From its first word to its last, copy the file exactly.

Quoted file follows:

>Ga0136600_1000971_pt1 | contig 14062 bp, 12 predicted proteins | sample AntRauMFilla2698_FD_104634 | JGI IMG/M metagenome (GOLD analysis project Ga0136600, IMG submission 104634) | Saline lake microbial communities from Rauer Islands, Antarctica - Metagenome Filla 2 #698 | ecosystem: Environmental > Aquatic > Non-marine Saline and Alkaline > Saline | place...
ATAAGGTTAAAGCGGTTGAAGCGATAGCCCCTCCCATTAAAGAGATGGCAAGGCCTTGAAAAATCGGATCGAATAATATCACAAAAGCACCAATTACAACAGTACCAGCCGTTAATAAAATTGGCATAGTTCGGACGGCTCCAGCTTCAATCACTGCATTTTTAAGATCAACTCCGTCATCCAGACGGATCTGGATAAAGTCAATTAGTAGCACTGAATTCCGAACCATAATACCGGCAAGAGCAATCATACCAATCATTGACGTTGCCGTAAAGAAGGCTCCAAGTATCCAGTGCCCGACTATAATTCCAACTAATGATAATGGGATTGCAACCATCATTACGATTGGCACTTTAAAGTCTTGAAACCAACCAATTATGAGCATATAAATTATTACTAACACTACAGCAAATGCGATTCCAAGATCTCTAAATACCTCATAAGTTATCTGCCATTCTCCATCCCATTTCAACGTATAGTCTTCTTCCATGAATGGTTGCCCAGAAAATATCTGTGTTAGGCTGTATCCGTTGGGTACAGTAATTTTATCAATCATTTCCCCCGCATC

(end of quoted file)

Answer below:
>Ga0136600_1000971_pt1 | contig 14062 bp, 12 predicted proteins | sample AntRauMFilla2698_FD_104634 | JGI IMG/M metagenome (GOLD analysis project Ga0136600, IMG submission 104634) | Saline lake microbial communities from Rauer Islands, Antarctica - Metagenome Filla 2 #698 | ecosystem: Environmental > Aquatic > Non-marine Saline and Alkaline > Saline | place...
ATAAGGTTAAAGCGGTTGAAGCGATAGCCCCTCCCATTAAAGAGATGGCAAGGCCTTGAAAAATCGGATCGAATAATATCACAAAAGCACCAATTACAACAGTACCAGCCGTTAATAAAATTGGCATAGTTCGGACGGCTCCAGCTTCAATCACTGCATTTTTAAGATCAACTCCGTCATCCAGACGGATCTGGATAAAGTCAATTAGTAGCACTGAATTCCGAACCATAATACCGGCAAGAGCAATCATACCAATCATTGACGTTGCCGTAAAGAAGGCTCCAAGTATCCAGTGCCCGACTATAATTCCAACTAATGATAATGGGATTGCAACCATCATTACGATTGGCACTTTAAAGTCTTGAAACCAACCAATTATGAGCATATAAATTATTACTAACACTACAGCAAATGCGATTCCAAGATCTCTAAATACCTCATAAGTTATCTGCCATTCTCCATCCCATTTCAACGTATAGTCTTCTTCCATGAATGGTTGCCCAGAAAATATCTGTGTTAGGCTGTATCCGTTGGGTACAGTAATTTTATCAATCATTTCCCCCGCATC